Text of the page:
This sounds completely ludicrous, but that is precisely the environment that banks operated in post-2004. As a result, today US banks alone are sitting on over $200 TRILLION worth of derivates trades. These are trades that the banks can value at whatever valuation they want.

Now, every large bank/ broker dealer knows that the other banks/dealers are overstating the value of their securities. As a result, these derivatives trades, like all financial instruments, require collateral to be pledged to insure that if the trades blow up, the other party has access to some asset to compensate it for the loss.

As a result, the ultimate backstop for the $700+ trillion derivatives market today is sovereign bonds.

When you realize this, the entire picture for the Central Banks’ actions over the last five years becomes clear: every move has been about accomplishing one of two things:

1)   Giving the over-leveraged banks access to cash for immediate funding needs (QE 1, QE 2, QE3 and QE 4 in the US… and LTRO 1, LTRO 2 in the EU.)

2)   Giving the banks a chance to swap out low grade collateral (Mortgage Backed Securities and other garbage debts) for cash that they could use to purchase higher grade collateral (QE 1’s MBS component, Operation Twist 2 which lets bank their long-term Treasuries and buy short-term Treasuries, QE 3, etc).

All of this is a grand delusion meant to draw attention away from the fact that the financial system is on very, very thin ice due to the fact that there is very little high quality collateral backstopping the $700+ trillion derivatives market.

Indeed, if you want further evidence that the financial elites are already preparing for a default from Spain and a collateral crunch, you should consider that the large clearing houses (ICE, CEM and LCH which oversee the trading of the $700+ trillion derivatives market) have ALL begun accepting Gold as collateral.

Gold as Collateral Acceptable for Margin Cover Purposes

From 28 August 2012 unallocated Gold (Loco London) will be accepted by LCH.Clearnet Limited (LCH.Clearnet) as collateral for margin cover purposes.

This addition to acceptable margin collateral will be subject to the following criteria;

Available for members clearing OTC precious metals forwards (LCH EnClear Precious Metals division) or precious metals contracts on the Hong Kong Mercantile Exchange. Acceptable to cover margin requirements for all markets cleared on both House and ‘Segregated’ omnibus Client accounts.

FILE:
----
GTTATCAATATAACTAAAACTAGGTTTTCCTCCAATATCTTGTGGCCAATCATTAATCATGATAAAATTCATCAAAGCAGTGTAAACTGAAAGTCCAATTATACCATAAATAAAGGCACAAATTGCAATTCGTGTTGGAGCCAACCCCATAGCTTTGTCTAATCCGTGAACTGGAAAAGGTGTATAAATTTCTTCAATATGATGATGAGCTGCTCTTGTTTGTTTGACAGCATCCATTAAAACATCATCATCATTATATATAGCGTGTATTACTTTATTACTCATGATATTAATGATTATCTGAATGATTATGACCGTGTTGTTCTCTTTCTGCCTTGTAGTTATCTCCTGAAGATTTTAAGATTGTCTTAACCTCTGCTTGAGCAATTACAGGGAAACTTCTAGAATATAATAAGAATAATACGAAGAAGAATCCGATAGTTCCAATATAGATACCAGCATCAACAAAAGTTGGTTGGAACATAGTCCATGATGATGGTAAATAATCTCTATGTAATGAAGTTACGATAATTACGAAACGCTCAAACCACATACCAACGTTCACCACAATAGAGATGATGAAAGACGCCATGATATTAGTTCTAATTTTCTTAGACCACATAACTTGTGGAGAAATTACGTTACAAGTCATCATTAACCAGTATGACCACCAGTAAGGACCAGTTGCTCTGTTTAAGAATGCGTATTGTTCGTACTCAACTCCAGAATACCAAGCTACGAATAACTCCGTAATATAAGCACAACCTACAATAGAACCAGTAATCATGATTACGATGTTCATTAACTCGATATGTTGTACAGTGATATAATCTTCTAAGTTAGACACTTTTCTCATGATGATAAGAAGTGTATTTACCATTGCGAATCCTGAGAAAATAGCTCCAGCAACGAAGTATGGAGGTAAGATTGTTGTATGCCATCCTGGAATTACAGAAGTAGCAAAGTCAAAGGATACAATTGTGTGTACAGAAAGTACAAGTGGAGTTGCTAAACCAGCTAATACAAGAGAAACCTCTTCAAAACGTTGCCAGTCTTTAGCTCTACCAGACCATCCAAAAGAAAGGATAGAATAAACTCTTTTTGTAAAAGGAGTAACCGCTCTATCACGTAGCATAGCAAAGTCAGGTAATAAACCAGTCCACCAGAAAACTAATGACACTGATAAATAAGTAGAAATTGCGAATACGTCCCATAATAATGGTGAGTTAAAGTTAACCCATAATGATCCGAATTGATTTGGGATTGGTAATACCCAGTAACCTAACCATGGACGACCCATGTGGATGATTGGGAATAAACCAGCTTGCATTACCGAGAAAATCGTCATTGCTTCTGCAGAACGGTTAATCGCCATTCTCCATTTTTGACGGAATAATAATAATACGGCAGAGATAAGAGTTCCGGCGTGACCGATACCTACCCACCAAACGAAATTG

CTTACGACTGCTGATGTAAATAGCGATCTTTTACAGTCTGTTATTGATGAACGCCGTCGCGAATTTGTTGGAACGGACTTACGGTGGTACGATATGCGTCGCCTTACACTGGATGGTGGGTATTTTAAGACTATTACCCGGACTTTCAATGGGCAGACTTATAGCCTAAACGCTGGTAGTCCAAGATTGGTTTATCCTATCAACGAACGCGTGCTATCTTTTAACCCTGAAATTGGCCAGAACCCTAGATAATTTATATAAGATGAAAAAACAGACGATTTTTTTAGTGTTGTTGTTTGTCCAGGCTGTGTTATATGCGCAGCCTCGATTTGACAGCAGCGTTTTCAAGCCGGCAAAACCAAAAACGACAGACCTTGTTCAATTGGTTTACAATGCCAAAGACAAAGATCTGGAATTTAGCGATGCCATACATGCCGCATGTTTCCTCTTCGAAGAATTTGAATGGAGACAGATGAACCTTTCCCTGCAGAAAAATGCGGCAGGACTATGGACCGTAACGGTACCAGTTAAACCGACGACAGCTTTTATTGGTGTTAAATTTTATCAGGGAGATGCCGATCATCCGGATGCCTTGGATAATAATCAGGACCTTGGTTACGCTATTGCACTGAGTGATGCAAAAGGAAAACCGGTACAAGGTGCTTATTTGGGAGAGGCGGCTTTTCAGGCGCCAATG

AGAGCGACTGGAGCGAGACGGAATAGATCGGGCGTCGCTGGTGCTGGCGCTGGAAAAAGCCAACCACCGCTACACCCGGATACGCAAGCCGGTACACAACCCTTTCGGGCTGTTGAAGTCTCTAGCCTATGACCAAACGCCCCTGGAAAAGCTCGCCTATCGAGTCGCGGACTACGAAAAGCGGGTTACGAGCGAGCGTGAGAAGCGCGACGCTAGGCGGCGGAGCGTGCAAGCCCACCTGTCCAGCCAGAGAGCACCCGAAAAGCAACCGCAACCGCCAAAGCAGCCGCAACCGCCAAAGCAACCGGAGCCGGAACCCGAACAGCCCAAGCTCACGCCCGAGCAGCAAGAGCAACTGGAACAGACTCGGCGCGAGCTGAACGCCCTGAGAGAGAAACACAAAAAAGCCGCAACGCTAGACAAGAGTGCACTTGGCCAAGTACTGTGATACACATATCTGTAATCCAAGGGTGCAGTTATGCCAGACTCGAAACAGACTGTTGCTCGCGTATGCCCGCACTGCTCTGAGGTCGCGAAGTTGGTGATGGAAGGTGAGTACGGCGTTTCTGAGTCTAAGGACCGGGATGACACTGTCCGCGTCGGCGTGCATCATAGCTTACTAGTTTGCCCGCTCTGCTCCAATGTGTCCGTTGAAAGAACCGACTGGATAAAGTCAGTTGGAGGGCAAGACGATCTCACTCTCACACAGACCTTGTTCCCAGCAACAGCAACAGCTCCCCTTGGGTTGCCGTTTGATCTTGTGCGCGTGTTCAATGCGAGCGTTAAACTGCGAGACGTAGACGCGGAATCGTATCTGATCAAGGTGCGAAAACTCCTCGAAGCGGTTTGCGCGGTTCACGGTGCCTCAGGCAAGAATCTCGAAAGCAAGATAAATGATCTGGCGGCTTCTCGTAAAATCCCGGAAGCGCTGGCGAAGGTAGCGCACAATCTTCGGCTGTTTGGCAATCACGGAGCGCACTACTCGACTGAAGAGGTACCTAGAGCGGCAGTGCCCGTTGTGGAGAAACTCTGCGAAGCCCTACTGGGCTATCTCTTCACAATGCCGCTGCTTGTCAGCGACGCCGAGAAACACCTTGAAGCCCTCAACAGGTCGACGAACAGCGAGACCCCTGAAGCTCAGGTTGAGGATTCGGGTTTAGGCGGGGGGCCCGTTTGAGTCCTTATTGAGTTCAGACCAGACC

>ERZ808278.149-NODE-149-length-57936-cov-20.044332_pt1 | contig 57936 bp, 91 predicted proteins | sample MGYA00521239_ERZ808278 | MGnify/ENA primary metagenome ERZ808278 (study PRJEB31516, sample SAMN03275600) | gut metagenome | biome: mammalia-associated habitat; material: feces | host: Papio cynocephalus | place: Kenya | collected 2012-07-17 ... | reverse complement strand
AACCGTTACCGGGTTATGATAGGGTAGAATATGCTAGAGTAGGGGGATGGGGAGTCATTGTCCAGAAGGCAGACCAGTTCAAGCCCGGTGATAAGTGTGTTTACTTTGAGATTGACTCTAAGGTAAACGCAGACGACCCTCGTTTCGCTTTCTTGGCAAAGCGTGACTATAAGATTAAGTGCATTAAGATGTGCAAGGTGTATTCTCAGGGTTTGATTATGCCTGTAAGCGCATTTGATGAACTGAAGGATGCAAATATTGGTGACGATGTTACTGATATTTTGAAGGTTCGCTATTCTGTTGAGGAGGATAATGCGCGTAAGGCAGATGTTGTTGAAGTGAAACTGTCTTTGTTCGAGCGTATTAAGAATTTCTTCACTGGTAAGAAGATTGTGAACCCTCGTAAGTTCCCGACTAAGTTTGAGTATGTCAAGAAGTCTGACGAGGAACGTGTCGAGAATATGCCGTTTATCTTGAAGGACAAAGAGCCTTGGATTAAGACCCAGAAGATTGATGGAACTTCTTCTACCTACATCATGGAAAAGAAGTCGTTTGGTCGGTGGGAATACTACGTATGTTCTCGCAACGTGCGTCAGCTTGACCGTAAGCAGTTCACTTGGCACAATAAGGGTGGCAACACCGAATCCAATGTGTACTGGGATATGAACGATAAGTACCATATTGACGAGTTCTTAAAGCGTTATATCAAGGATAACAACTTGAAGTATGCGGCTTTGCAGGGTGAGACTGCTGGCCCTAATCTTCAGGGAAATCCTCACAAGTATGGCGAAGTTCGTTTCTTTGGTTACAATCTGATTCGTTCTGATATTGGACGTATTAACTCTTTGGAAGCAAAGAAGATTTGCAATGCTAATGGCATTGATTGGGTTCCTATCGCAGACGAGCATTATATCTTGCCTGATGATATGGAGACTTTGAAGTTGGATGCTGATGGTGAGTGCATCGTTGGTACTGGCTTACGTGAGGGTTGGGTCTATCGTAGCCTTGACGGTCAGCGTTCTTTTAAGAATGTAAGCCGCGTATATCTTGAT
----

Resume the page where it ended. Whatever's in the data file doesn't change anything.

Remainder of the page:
CME Clearing Europe to Accept Gold as Collateral on Demand

CME Clearing Europe will accept physical gold as collateral, extending the list of assets it’s prepared to receive as regulators globally push more derivatives trading through clearing houses.

CME Group Inc. (CME)’s European clearing house, based in London, appointed Deutsche Bank AG (DBK), HSBC Holdings Plc and JPMorgan Chase & Co. as gold depositaries. There will be a 15 percent charge on the market value of gold deposits and a limit of $200 million or 20 percent of the overall initial margin requirement per clearing member based on whichever is lower, Andrew Lamb, chief executive officer of CME Clearing Europe, said today.

“We started with a narrow range of government securities and are now extending that,” Lamb said in an interview today. “We recognize there will be a massive demand for collateral as a result of the clearing mandate. This is part of our attempt to maintain the risk management standard and to offer greater flexibility to clearing members and end clients.”

It is no coincidence that this began only when the possibility of a sovereign default from Greece or Spain began. The large clearinghouses see the writing on the wall (that defaults are coming accompanied by a mad scramble for collateral) and so are moving away from paper (sovereign bonds) into hard money to attempt to stay afloat.

The most telling item is that clearinghouses now view Gold as money. Indeed, you can see this fact in other stories indicating that various entites are concerned about having their gold stored “inhouse” if the stuff ever hits the fan.

Heck, even the Alan Greenspan, the man most responsible for the 2008 financial crisis, has admitted that “gold is money.” Of course, he couldn’t admit this until he’d left the Fed. But this is a man who knows all too well just how the financial system works.

Take note, Gold is officially money for the most powerful entities in the world. They are not only accepting Gold as collateral but are openly trying to insure that they have their own Gold in safe custody.



Courtesy: Graham Summers – Phoenix Capital Research